I usually don’t feel like I’m a dirty liberal at all while reading The New Criterion, a conservative version of those magazines that seem to see themselves as the preserver of what might be called “high” culture, curating it almost as if for a future age that will care about it a little more. Recently … Continue reading Reading Behind Enemy Lines: Peering in at “The New Criterion”
On why he turned from more specialized to more popular writing on science and culture: Because of that [the use of scientific knowledge in the making of atomic bombs] I wanted to be sure that what I had to say would not be confined to a small circle of specialists but would touch people where … Continue reading The Poet Speaks #7: Bronowski, Bloom, Munro, Gilbert, Trevor
I’ve always liked it that the actor Richard Burton could admit in his diaries: “I am fascinated by the idea of something but its execution bores me.” And this from the guy who played Hamlet (and whoever else) a million times. But there’s something to it for those of us who’ll never play Hamlet, or … Continue reading What We’re Doing When We Think We’re Doing Nothing
What use does criticism serve, if any? I’m thinking here of the reviews of books, movies, or music, whether the smallest notices in newspapers on up to book-length studies. Do some of us genuinely enjoy a good suggestion? Have we found a handful of voices that we trust, that feel like a friend, and so … Continue reading To Criticize the Critic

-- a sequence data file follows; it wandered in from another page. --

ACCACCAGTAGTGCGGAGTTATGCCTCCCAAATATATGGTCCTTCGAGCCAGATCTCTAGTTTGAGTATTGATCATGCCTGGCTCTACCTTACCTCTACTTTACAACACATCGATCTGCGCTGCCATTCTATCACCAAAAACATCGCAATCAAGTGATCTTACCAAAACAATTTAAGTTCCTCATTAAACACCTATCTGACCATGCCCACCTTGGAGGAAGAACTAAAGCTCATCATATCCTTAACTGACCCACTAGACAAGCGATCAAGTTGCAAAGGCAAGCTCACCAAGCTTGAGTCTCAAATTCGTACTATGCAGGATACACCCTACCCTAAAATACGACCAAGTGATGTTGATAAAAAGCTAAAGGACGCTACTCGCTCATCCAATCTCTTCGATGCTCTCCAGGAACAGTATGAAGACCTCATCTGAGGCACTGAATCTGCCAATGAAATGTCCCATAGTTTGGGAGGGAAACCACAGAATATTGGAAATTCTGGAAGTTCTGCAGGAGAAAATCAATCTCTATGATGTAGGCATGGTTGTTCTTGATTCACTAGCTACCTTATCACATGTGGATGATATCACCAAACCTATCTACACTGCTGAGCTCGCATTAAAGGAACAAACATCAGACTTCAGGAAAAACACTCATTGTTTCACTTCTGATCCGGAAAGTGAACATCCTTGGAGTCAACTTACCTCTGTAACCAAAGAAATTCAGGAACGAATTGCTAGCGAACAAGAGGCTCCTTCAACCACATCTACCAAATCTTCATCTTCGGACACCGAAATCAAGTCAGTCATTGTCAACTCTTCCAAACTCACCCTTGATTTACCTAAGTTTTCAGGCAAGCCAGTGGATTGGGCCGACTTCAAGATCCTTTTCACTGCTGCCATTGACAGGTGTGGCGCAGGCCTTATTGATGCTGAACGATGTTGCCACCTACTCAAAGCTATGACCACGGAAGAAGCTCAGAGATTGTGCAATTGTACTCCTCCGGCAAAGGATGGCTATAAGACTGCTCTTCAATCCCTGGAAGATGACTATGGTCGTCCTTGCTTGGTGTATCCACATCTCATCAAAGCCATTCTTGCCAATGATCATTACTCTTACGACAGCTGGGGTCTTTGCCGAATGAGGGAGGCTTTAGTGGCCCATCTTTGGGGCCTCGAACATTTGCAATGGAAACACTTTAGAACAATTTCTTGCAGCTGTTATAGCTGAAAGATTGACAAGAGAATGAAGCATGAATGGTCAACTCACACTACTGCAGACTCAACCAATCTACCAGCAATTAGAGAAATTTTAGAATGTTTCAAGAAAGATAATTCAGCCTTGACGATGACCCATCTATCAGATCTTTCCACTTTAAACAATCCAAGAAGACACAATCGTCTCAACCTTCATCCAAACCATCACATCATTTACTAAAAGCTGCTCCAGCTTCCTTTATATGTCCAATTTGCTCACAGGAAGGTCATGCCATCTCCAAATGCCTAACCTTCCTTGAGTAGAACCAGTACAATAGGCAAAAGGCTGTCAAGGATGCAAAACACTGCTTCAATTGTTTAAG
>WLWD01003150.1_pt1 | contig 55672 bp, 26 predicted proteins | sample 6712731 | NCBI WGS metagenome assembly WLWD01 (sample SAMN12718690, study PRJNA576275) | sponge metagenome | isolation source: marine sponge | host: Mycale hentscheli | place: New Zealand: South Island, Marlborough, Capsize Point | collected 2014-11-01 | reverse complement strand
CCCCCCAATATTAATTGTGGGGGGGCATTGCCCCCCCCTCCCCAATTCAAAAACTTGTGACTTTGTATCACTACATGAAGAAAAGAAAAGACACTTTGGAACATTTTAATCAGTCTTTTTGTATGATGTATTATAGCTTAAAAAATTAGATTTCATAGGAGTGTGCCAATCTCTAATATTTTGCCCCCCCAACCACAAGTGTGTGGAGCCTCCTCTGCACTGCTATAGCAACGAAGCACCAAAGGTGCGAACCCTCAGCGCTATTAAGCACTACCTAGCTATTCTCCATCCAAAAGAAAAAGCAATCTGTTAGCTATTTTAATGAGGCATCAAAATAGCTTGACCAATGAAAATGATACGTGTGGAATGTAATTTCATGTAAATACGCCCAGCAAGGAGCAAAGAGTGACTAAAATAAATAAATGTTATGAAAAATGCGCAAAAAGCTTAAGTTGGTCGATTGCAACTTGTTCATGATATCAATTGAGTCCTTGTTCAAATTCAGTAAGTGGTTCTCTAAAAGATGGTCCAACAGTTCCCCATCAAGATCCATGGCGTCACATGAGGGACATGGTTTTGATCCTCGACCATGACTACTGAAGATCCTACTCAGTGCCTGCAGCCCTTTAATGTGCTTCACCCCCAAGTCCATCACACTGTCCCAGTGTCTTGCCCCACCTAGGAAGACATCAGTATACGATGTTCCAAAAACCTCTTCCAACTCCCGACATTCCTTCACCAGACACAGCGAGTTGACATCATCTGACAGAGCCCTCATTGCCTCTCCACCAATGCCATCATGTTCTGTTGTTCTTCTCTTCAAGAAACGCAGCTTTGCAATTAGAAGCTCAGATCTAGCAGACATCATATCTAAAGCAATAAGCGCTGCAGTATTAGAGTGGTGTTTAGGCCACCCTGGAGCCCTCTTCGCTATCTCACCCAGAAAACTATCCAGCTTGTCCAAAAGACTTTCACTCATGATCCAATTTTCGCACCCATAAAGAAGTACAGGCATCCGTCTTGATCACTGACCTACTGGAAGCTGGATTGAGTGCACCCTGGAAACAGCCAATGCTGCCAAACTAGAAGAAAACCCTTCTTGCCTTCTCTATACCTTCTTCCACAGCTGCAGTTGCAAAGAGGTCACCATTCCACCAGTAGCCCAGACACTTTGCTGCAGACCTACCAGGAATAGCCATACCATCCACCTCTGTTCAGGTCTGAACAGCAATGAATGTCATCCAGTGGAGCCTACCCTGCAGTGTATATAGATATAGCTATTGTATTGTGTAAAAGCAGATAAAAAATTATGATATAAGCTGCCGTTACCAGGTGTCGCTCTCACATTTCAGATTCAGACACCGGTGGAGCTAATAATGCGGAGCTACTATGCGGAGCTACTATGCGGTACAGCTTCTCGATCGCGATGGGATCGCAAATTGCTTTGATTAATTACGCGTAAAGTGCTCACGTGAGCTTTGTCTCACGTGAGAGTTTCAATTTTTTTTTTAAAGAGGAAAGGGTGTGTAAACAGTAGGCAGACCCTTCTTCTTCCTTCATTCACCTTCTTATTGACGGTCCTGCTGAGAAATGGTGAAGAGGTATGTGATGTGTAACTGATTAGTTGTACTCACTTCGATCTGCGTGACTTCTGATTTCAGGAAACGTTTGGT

Heresy of heresies perhaps, but is Shakespeare just “okay”? I love the idea of Shakespeare, and how enthusiastic actors get about him (Al Pacino and Kevin Spacey have both made wonderful documentaries about their affection for Richard III). I love reading about Shakespeare and imagining the life we know so little about, like those sixteen … Continue reading Is Shakespeare Just “Okay”?
Our love for certain books or movies or pieces of music are so intense that we like to imagine our preference for them rises to the level of objectivity. The wonderfully grouchy critic Harold Bloom, for instance, praises the poetry of Hart Crane to no end; but, just as effusively, he relates the memory of … Continue reading The Palace of Winds (rereading “The English Patient”)
On this anniversary of Thomas Wolfe’s death, I’m reminded that every few years I turn around and he’s there again. Whether in influencing Ferlinghetti or Kerouac, or anecdotes about his editor Maxwell Perkins trying to beat his holy mess novels into some more coherent shape, or just his own troubled life, Thomas Wolfe always shows … Continue reading Thomas Wolfe